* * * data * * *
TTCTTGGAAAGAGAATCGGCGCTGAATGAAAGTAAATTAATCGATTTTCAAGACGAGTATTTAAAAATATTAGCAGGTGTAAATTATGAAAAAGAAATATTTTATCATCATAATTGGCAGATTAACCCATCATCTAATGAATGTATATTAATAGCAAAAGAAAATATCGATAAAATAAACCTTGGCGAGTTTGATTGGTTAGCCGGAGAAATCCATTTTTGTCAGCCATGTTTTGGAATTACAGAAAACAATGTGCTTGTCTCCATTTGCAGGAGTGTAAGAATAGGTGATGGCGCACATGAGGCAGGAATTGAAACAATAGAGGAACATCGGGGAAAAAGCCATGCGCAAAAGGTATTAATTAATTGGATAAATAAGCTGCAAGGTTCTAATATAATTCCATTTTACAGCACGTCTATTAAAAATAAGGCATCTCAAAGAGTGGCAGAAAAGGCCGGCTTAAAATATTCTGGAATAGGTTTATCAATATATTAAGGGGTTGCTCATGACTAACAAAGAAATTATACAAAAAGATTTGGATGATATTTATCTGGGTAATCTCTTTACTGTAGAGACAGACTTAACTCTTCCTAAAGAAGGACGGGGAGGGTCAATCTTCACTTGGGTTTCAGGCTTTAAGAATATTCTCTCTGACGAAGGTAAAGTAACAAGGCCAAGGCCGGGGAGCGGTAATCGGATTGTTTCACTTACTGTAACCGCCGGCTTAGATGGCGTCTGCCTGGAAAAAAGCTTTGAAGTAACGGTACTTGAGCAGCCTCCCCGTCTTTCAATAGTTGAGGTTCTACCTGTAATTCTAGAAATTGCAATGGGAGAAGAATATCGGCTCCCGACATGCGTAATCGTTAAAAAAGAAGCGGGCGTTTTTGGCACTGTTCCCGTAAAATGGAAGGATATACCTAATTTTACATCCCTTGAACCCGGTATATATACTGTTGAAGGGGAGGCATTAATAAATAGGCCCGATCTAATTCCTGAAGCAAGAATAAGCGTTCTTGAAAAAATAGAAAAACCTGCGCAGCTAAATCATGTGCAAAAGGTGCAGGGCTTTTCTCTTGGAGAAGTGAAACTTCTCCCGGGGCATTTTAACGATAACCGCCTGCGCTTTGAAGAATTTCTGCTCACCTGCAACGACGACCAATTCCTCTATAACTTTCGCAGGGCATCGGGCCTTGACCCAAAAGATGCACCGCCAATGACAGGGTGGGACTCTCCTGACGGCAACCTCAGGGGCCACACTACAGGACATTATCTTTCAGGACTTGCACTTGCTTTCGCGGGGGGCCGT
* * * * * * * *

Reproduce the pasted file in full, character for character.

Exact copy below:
TTCTTGGAAAGAGAATCGGCGCTGAATGAAAGTAAATTAATCGATTTTCAAGACGAGTATTTAAAAATATTAGCAGGTGTAAATTATGAAAAAGAAATATTTTATCATCATAATTGGCAGATTAACCCATCATCTAATGAATGTATATTAATAGCAAAAGAAAATATCGATAAAATAAACCTTGGCGAGTTTGATTGGTTAGCCGGAGAAATCCATTTTTGTCAGCCATGTTTTGGAATTACAGAAAACAATGTGCTTGTCTCCATTTGCAGGAGTGTAAGAATAGGTGATGGCGCACATGAGGCAGGAATTGAAACAATAGAGGAACATCGGGGAAAAAGCCATGCGCAAAAGGTATTAATTAATTGGATAAATAAGCTGCAAGGTTCTAATATAATTCCATTTTACAGCACGTCTATTAAAAATAAGGCATCTCAAAGAGTGGCAGAAAAGGCCGGCTTAAAATATTCTGGAATAGGTTTATCAATATATTAAGGGGTTGCTCATGACTAACAAAGAAATTATACAAAAAGATTTGGATGATATTTATCTGGGTAATCTCTTTACTGTAGAGACAGACTTAACTCTTCCTAAAGAAGGACGGGGAGGGTCAATCTTCACTTGGGTTTCAGGCTTTAAGAATATTCTCTCTGACGAAGGTAAAGTAACAAGGCCAAGGCCGGGGAGCGGTAATCGGATTGTTTCACTTACTGTAACCGCCGGCTTAGATGGCGTCTGCCTGGAAAAAAGCTTTGAAGTAACGGTACTTGAGCAGCCTCCCCGTCTTTCAATAGTTGAGGTTCTACCTGTAATTCTAGAAATTGCAATGGGAGAAGAATATCGGCTCCCGACATGCGTAATCGTTAAAAAAGAAGCGGGCGTTTTTGGCACTGTTCCCGTAAAATGGAAGGATATACCTAATTTTACATCCCTTGAACCCGGTATATATACTGTTGAAGGGGAGGCATTAATAAATAGGCCCGATCTAATTCCTGAAGCAAGAATAAGCGTTCTTGAAAAAATAGAAAAACCTGCGCAGCTAAATCATGTGCAAAAGGTGCAGGGCTTTTCTCTTGGAGAAGTGAAACTTCTCCCGGGGCATTTTAACGATAACCGCCTGCGCTTTGAAGAATTTCTGCTCACCTGCAACGACGACCAATTCCTCTATAACTTTCGCAGGGCATCGGGCCTTGACCCAAAAGATGCACCGCCAATGACAGGGTGGGACTCTCCTGACGGCAACCTCAGGGGCCACACTACAGGACATTATCTTTCAGGACTTGCACTTGCTTTCGCGGGGGGCCGT